What are critics saying about 'Captive,' based on Brian Nichols' crime spree?

"Captive," starring David Oyelowo and Kate Mara, opened in metro Atlanta theaters today and depicts a fictionalized version of several very real hours in the life of Ashley Smith Robinson (Mara).

Robinson was taken hostage in her Duluth home by Brian Nichols (Oyelowo), who killed four people while fleeing a Fulton County courthouse. "Captive" traces their relationship, the background of their lives, and the faith that ultimately united them.

The morning after taking her hostage, Nichols peacefully surrendered to authorities — in part because of Robinson.

Here's a look at what critics, who seem split on the strengths of the plotting, if not the acting, are saying about the film:

"The film, directed with verve and tension by Jerry Jameson, is at its best when focusing on Brian, panicked and intense, and Ashley, wan and hardened by life, and the common ground they share." From Katie Walsh's review in the Los Angeles Times.

"Emphasizing qualities like compassion, hope, grace and spiritual introspection ... Jameson and scribe Brian Bird offer up a more inspired — if not exactly artful — alternative in the burgeoning faith genre." From Geoff Berkshire's review in Variety.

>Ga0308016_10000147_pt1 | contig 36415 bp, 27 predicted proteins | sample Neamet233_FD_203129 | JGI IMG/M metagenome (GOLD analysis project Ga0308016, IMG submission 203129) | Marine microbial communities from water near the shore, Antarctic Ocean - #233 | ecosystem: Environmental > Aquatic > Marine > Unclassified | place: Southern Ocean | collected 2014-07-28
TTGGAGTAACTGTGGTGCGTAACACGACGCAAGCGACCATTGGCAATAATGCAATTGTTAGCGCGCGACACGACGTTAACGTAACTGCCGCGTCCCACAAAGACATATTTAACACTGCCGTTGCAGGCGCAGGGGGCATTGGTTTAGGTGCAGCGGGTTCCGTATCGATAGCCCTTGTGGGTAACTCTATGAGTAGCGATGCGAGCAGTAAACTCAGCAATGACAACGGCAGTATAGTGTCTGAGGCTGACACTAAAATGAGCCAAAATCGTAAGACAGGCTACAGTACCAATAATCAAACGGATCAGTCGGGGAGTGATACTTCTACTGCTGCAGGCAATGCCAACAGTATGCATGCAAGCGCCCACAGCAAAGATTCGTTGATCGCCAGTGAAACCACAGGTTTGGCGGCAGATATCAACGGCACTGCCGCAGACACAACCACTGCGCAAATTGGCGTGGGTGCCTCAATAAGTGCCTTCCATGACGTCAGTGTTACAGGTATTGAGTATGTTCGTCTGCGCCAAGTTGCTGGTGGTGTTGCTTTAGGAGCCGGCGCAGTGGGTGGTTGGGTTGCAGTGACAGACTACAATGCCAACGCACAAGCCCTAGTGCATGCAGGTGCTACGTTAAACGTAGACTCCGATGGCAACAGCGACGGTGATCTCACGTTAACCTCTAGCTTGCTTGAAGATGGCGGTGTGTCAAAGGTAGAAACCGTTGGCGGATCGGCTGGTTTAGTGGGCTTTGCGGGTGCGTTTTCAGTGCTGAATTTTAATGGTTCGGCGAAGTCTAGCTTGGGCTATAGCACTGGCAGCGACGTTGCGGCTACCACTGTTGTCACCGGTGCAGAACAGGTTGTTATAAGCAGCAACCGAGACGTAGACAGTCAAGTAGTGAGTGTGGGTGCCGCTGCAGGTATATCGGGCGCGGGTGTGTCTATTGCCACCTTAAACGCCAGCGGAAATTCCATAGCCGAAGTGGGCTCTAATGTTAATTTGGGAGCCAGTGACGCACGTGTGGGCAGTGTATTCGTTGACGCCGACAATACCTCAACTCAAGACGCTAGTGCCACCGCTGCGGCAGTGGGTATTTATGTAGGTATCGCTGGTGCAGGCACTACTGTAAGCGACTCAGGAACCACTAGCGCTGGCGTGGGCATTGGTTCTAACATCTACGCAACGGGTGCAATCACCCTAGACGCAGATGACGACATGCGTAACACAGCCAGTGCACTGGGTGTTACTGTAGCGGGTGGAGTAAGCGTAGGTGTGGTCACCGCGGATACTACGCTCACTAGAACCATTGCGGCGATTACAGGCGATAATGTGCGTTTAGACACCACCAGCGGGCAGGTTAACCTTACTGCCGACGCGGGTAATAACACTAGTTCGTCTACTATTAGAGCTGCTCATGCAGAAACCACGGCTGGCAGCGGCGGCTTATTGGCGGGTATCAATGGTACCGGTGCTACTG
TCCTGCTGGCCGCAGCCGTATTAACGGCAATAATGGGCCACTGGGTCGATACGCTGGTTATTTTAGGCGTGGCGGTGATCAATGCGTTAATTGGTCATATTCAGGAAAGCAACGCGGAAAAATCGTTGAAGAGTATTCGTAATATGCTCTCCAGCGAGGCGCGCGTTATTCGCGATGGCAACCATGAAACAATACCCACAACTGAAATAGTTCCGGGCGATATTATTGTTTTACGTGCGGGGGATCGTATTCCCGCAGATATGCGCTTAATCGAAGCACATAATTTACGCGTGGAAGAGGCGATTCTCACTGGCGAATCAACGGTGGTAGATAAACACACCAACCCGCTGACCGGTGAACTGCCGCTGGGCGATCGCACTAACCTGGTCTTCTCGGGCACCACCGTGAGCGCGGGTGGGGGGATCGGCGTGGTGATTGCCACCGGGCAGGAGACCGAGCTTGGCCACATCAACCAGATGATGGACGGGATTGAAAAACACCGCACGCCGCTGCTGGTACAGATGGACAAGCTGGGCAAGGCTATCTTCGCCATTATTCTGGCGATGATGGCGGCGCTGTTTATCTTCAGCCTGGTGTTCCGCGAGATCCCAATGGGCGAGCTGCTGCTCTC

"Though much of the drama is clunky and flat, the taut, visceral performances by David Oyelowo and Kate Mara never err." From Sheri Linden's review in The Hollywood Reporter.

"Oyelowo and Mara achieve terrific chemistry. Perhaps they'll work together again — in a better film." From Calvin Wilson's review in the St. Louis Post-Dispatch.

"Part of the problem is that, like so many other mainstream films that treat the issue of religion and religious epiphanies, the story glosses over the religion part." From Bilge Ebiri's review in New York.

"A credit-sequence television clip of Mr. Warren and the real Ms. Smith with Oprah Winfrey makes the entire movie feel like the strangest book infomercial in memory." From Nicolas Rapold's review in the New York Times.

"For a story whose appeal hinges on the saving grace of getting a 'purpose-driven life,' this one's got remarkably little of it." From Sara Stewart's review in the New York Post.

More Atlanta movie coverage at Jennifer Brett's blog